Thursday, December 8, 2016

Slice the Selling Delays Thin

Thin slice judgments are assessments made on the basis of quickly presented samples. When shoppers decide if they want to do business with you within the first seconds of seeing you, those are thin slice judgments.
     Such assessments work because our brains are superb at finding patterns among a sample of narrow windows of experience and relating our current perceptions to our prior learning. Still, thin slice judgments do risk errors of prejudice.
     Marketing scholars at University of Maryland and Tilburg University wondered how thin slice advertising impressions work. The length of time a typical consumer spends absorbing the content of a typical ad has always been briefer than the advertiser would like. But the time has been getting even shorter because of the increased pace of contemporary life, the drive to save on marketing expenses, the use of technologies which allow zipping through an ad, and other factors.
     The results of the Maryland/Tilburg inquiries indicate you should get to the point when making your case to shoppers in ads or in face-to-face selling. Ads that promptly identified who the ad was for and why the consumer should pay attention earned positive attitudes. Ads in these studies which prolonged suspense about the sponsor and the benefits worked less well.
     In face-to-face selling, you’ve the opportunity to gather information from the prospect before making your pitch. But people will want you to get to the point once you do begin the pitch. They don’t want to spend time needlessly, and they get skittish if unsure about where you’re heading. To soothe the shopper’s nerves, start with a good subject line, stating what you plan to offer.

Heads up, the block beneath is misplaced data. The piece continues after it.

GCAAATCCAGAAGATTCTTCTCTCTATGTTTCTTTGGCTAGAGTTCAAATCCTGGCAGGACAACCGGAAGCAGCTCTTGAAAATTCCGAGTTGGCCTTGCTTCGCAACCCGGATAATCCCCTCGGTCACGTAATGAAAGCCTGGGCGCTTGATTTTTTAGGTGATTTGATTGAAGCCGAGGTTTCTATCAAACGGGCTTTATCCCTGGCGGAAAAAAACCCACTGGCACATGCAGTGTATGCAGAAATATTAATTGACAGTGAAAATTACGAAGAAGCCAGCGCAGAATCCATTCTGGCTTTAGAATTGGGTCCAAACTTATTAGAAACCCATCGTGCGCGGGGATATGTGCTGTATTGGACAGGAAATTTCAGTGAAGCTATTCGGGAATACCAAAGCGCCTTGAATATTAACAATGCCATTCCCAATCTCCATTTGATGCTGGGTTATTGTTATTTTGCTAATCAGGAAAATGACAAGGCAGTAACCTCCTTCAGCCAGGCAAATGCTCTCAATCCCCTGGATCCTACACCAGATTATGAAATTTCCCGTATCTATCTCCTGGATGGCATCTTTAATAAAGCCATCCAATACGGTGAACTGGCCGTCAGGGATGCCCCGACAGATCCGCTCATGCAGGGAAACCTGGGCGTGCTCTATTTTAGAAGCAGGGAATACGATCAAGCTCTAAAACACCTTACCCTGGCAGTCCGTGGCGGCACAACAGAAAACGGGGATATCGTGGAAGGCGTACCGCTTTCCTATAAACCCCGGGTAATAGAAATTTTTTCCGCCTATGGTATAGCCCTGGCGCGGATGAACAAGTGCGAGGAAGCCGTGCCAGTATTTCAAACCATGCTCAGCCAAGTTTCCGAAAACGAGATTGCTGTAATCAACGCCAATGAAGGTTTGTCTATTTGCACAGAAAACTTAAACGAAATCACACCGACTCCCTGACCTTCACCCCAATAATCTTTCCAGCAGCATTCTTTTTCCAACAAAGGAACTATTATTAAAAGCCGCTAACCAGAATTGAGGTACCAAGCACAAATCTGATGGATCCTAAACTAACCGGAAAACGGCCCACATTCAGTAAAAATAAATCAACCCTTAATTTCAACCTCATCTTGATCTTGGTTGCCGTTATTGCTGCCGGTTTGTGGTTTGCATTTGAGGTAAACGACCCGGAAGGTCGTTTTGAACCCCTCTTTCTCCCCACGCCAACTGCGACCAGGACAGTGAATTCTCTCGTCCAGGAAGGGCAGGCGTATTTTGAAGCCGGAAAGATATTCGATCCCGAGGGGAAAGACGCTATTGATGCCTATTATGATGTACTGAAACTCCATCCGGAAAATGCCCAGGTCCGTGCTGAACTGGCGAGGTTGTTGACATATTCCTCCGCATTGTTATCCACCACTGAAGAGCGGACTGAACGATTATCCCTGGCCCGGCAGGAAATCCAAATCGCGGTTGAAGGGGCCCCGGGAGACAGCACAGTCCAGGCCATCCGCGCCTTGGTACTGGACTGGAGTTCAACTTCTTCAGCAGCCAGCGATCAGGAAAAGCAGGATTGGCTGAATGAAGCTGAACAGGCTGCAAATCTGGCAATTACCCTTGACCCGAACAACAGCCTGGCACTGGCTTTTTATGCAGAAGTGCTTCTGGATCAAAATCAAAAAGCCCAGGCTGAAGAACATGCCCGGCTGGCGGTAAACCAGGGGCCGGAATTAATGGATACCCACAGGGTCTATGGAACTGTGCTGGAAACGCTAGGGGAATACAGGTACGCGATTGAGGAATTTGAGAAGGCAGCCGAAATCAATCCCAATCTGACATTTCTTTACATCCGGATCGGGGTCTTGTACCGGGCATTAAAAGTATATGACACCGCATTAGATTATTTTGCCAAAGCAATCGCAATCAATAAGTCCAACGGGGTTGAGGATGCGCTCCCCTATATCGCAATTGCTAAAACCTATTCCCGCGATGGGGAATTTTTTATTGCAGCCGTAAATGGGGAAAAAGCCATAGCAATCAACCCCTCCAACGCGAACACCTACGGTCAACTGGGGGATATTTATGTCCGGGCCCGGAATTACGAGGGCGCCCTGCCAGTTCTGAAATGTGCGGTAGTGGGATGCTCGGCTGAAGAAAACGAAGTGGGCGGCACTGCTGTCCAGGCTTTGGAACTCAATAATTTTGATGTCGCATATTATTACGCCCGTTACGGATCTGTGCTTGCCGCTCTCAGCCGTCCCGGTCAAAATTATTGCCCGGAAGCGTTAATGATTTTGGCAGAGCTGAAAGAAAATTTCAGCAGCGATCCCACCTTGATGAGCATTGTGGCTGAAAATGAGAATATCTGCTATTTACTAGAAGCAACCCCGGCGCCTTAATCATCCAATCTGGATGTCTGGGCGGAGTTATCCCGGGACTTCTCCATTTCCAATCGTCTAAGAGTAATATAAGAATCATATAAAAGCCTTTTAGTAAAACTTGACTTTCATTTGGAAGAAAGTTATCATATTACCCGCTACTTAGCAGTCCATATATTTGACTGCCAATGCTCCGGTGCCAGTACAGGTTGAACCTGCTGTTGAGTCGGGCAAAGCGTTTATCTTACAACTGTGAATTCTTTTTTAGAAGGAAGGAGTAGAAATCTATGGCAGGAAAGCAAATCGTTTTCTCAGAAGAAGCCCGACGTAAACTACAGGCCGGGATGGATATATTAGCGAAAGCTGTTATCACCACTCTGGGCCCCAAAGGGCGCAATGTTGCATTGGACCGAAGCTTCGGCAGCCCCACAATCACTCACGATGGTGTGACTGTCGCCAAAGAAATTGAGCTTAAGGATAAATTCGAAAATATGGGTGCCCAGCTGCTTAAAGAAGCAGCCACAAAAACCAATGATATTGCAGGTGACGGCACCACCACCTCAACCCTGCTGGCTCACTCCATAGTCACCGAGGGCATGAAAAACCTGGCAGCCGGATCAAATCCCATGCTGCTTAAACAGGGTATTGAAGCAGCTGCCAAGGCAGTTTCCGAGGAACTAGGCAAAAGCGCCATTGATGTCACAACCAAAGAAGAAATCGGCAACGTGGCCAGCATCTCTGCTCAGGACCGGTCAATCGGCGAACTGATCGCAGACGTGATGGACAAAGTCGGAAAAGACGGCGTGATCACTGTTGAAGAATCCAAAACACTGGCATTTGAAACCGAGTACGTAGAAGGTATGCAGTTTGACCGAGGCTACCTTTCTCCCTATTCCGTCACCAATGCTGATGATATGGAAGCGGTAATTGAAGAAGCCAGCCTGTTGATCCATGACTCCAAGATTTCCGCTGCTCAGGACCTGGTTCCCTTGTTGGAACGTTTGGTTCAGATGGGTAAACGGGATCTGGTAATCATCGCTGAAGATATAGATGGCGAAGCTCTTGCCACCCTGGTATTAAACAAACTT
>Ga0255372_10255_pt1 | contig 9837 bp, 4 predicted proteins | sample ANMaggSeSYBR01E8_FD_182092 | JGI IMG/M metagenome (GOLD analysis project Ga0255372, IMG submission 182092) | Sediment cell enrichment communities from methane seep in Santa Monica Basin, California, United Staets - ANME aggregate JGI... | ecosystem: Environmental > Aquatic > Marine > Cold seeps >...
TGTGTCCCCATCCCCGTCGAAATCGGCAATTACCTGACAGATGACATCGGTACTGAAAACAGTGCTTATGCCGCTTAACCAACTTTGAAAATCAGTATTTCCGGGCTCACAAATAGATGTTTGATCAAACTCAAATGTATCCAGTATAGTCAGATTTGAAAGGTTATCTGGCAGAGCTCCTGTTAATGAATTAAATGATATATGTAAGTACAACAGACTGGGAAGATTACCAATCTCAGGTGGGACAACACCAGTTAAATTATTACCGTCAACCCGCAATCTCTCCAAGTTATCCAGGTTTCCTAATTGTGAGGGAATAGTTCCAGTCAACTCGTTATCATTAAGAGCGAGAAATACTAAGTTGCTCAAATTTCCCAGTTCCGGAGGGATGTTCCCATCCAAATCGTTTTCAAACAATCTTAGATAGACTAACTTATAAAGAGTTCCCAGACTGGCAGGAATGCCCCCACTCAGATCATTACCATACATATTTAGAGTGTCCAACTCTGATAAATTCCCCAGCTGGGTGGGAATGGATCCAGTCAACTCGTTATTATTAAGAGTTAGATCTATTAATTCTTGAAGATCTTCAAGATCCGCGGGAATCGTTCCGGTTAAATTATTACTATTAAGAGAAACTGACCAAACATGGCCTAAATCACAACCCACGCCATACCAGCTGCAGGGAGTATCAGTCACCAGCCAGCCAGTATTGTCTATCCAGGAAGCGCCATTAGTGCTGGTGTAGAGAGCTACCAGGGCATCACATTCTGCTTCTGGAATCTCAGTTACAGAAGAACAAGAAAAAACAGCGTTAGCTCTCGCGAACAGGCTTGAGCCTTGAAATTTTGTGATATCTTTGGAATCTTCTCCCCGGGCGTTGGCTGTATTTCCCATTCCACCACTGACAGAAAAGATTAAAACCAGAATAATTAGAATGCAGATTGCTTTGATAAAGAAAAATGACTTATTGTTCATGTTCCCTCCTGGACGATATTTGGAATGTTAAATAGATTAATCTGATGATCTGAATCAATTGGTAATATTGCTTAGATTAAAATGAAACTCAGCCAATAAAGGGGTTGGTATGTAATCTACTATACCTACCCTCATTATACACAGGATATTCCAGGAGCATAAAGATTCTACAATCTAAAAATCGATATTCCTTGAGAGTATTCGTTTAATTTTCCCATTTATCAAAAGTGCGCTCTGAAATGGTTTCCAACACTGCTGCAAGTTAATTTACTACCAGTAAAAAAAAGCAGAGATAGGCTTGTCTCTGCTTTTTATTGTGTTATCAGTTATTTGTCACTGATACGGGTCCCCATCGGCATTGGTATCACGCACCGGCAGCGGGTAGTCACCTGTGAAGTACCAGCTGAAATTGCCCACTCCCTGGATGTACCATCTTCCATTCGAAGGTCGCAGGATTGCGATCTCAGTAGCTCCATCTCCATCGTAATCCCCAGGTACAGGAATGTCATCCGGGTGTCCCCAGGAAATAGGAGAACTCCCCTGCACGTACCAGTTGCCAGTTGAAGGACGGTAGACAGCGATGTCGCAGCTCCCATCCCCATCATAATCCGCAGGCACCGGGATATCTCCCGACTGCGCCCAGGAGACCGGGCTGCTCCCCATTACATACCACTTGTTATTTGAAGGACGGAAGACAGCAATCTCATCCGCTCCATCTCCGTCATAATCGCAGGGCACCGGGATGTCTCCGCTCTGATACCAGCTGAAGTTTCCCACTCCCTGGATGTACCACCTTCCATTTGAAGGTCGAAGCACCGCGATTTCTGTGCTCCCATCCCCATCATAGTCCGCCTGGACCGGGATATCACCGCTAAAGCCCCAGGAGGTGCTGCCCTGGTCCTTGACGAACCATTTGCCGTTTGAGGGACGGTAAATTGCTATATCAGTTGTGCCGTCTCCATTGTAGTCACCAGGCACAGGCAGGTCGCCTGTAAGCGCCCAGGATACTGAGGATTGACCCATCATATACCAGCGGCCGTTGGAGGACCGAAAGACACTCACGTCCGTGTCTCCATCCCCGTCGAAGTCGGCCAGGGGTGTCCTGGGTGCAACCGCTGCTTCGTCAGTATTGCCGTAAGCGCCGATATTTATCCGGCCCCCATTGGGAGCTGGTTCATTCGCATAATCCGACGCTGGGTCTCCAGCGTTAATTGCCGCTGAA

Still, if you maintain some intrigue, there can be advantages to delay. Research findings from Indiana University and University of Colorado-Boulder show the value of a mystery ad format, in which you wait until the end to announce the retailer’s name. Start off with an unusual story or absurd humor which dramatizes the category of retailer and hooks the ad’s viewer or listener into thinking “Who’s this commercial for, anyway?”
     These mystery ads were significantly more effective than traditional ads in strengthening a name-category link in which consumers looking for items in a category would think about your store as the place to go.
     In any case, minimize distractions to selling. Like a skilled delicatessen server, always slice the baloney thin.

For your profitability: Sell Well: What Really Moves Your Shoppers

Click below for more: 
Track the Trajectory of In-Store Impressions
Subject Shoppers to Compelling Subject Lines
Blank Out to Increase Consumption

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